One article at a time
Caroline Berns, author of the weekly Diversity & Inclusion blog, about her experience writing 250 (and counting) editions.
You might have read none of them, you might have read some, or maybe you’ve read them all – whichever is true, last Friday marked my 250th Diversity & Inclusion newsletter! During the creation of this 250th newsletter, I began to reflect about the past five years and the journey it has been. As I thought about it, I suddenly wished I had taken a picture for every time I pressed the “publish” button (which has been every Friday morning). While some of them would have been admittedly quite boring (perhaps depicting the Ericsson office in Johannesburg or my workspace at home), some would have really brought me right back to the places I was at during those times, from hotel rooms, lobbies, and airports, to other Ericsson offices, at home with a new-born baby on my arm, or even in a Baltimore Starbucks after a massive storm wiped out the internet in our area while I persisted in sending one out – a very memorable event, I assure you. As you can imagine, this newsletter has become a substantial part of my life and my family’s (and my husband knows that Thursday nights are writing nights and on Friday mornings, I better have internet…).
So how did it all start?
I have always enjoyed reading about diversity, but it only became a “thing” when I was asked to join the D&I council for Ericsson sub-Saharan Africa in 2014. What started as a short email to my fellow council members (a “Did you see this article?”) quickly became a weekly newsletter and then on to a blog with thousands of readers every week. It has never been part of my job description though – and that is just one of the things I love about Ericsson. Innovation is in our blood, and we are encouraged to venture outside our areas, which not only benefits the company as a whole but also allows us to grow personally, helping our work to stay interesting.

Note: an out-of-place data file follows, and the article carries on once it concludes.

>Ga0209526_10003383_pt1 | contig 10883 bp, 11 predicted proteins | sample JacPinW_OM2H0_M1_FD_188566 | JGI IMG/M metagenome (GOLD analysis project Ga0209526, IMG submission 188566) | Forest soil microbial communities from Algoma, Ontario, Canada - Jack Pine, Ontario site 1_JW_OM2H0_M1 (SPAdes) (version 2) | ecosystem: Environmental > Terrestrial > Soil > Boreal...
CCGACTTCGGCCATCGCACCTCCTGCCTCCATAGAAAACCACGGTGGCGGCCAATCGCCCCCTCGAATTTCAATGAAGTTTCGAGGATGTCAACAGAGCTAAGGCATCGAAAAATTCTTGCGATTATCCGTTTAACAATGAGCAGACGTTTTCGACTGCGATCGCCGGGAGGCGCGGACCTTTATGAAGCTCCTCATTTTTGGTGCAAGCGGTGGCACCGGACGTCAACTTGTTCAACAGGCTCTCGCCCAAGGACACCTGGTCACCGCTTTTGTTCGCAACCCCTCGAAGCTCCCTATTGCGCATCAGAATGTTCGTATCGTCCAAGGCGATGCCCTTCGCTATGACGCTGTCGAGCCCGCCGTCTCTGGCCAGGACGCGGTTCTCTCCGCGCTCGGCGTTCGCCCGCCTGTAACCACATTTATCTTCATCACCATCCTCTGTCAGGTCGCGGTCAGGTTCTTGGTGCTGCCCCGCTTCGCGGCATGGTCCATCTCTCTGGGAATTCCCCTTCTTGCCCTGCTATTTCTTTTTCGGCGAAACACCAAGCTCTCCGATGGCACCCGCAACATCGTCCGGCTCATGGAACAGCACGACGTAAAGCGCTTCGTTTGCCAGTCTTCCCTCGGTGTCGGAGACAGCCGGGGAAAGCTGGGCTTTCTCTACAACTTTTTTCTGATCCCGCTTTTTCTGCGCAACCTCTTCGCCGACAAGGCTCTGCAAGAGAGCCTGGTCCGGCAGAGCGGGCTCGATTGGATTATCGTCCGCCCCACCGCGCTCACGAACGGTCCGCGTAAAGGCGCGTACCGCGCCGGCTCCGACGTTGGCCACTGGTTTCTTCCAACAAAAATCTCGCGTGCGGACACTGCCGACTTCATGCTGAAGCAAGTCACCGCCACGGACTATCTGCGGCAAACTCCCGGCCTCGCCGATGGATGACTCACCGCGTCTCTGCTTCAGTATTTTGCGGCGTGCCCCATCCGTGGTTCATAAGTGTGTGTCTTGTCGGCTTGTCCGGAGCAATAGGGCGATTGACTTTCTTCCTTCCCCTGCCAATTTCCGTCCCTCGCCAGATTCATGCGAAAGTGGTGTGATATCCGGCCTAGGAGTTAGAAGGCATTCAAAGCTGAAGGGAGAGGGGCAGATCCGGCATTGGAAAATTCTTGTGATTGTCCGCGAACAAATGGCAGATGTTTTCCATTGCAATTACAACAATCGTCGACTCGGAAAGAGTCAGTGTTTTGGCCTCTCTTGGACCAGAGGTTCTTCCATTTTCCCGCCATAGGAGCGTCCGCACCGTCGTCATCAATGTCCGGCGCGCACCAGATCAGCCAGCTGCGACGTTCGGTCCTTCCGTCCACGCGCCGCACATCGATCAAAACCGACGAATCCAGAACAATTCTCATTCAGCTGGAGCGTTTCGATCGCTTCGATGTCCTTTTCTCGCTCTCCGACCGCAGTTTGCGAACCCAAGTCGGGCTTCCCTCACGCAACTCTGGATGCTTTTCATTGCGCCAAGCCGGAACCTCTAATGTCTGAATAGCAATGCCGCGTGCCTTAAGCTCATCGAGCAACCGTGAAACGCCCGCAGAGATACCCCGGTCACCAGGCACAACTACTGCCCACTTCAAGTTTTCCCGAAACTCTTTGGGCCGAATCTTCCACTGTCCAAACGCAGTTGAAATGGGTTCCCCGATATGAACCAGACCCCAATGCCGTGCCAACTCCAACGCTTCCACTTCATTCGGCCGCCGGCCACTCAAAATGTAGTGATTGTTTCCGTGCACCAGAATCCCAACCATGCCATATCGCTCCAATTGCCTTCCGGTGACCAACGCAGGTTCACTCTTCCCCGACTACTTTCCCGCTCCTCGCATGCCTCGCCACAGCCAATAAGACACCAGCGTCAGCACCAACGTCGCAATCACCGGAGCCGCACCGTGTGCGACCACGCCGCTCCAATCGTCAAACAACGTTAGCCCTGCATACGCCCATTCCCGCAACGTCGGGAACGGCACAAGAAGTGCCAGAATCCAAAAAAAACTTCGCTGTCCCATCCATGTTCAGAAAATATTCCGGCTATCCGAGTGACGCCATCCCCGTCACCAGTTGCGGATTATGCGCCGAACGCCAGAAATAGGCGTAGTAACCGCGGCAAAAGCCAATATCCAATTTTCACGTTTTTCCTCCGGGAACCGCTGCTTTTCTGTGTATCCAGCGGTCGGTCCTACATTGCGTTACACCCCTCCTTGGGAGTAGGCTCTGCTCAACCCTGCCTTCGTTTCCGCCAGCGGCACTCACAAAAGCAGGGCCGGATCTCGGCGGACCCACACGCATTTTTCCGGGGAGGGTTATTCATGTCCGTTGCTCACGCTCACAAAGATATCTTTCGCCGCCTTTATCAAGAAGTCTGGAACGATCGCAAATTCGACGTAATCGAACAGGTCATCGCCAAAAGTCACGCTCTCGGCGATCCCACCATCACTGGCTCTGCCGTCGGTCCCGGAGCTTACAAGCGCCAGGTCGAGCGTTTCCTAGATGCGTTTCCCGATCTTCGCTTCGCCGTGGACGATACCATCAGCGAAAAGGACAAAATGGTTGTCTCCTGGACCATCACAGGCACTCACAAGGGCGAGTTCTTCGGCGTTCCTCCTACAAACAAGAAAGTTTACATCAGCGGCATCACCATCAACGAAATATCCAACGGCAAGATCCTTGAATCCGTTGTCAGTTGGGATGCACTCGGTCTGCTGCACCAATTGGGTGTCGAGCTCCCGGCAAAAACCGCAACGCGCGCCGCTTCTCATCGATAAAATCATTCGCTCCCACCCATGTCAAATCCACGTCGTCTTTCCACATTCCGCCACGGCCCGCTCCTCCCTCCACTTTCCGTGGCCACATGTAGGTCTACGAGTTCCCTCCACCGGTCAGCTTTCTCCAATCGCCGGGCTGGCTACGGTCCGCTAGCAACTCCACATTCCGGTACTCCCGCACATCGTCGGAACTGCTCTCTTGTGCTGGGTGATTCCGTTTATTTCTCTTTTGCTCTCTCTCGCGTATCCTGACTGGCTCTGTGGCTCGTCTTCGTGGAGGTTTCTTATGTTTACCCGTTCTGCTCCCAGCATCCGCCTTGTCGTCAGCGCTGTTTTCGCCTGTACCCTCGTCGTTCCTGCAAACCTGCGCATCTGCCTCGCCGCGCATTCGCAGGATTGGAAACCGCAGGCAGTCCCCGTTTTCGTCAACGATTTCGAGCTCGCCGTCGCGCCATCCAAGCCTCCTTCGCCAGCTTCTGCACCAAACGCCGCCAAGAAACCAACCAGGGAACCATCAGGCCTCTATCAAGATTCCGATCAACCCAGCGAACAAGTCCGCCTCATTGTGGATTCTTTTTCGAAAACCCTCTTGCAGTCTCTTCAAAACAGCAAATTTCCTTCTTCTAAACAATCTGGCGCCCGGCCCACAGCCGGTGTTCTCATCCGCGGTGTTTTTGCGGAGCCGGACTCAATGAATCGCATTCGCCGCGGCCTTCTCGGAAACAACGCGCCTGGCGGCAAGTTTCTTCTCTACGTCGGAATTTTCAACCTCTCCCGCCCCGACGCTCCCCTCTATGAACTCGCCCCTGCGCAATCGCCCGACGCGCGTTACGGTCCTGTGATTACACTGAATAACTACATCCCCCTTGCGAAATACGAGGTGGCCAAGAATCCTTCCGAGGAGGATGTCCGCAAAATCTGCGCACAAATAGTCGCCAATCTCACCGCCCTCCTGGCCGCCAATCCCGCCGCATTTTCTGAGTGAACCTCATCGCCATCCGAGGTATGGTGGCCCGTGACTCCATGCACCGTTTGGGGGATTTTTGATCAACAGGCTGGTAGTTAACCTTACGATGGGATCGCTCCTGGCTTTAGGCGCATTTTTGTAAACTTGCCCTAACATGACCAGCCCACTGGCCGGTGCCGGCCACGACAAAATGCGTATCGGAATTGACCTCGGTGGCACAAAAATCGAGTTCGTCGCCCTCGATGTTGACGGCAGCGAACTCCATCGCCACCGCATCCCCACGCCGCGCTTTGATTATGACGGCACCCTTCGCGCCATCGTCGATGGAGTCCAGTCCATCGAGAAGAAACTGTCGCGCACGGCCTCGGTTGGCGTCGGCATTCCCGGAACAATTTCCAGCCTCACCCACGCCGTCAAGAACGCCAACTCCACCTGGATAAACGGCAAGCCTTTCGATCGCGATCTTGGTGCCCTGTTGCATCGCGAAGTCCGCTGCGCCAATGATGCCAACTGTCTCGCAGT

And why do I do this?
It gives me hope
In order to share four articles/videos per newsletter, I must have already read/watched at least 6,000 of them so far. Luckily, there is enough happening in the world each week to find something worth sharing. While it’s not all good and positive, there are lots and lots of people and companies who do want to make a difference.
I have learned that I can make a difference
Researching and writing for my blog has helped me become more aware about being inclusive, and I’ve really come to see how it’s the little things that can make a huge difference. I believe we can all do something, even if it’s simply being an ally to someone in need. Whether it’s supporting a female colleague getting talked over during a meeting (“I know Stephanie has worked with this before. Stephanie, could you please tell us more about it?”) or providing an inclusive environment for disabled colleagues (“Can we please add subtitles here?”), to stopping any discriminatory “jokes” and making sure we have a diverse representation in pictures/panels, meaningful impacts can really be made in the small things we do. We don’t have to be on a special board for this or be a leader or a speaker at a conference. We can do this in our everyday lives, and these seemingly small things really add up.
“Steter Tropfen höhlt den Stein”
I always think of this German saying (essentially meaning that constant dripping can wear a stone away) because I really believe in normalizing. People often don’t realize how underrepresented certain groups are in media, and I get very excited when I can share powerful campaigns that are inclusive (the boy in the wheelchair, the gay couple kissing, a black lawyer, a female scientist, and so on).
I am thinking ahead
Since starting the newsletter, I have had two children. They are still small, but I would like to make the world just a little bit more inclusive for them. On top of this… well, it makes me happy. Maybe it’s a bit embarrassing, but people have seen me do a little dance in my chair when I read a great article or watch an inspiring video. I have a huge smile on my face when readers send me feedback, and I hope it makes other people happy, too. I know of colleagues who discuss the content at home (in fact, I have several colleagues who forward pieces straight to their children every single week!), and I have lots of colleagues who reach out to share their personal stories.
So, if you are not one of my readers yet – what are you waiting for?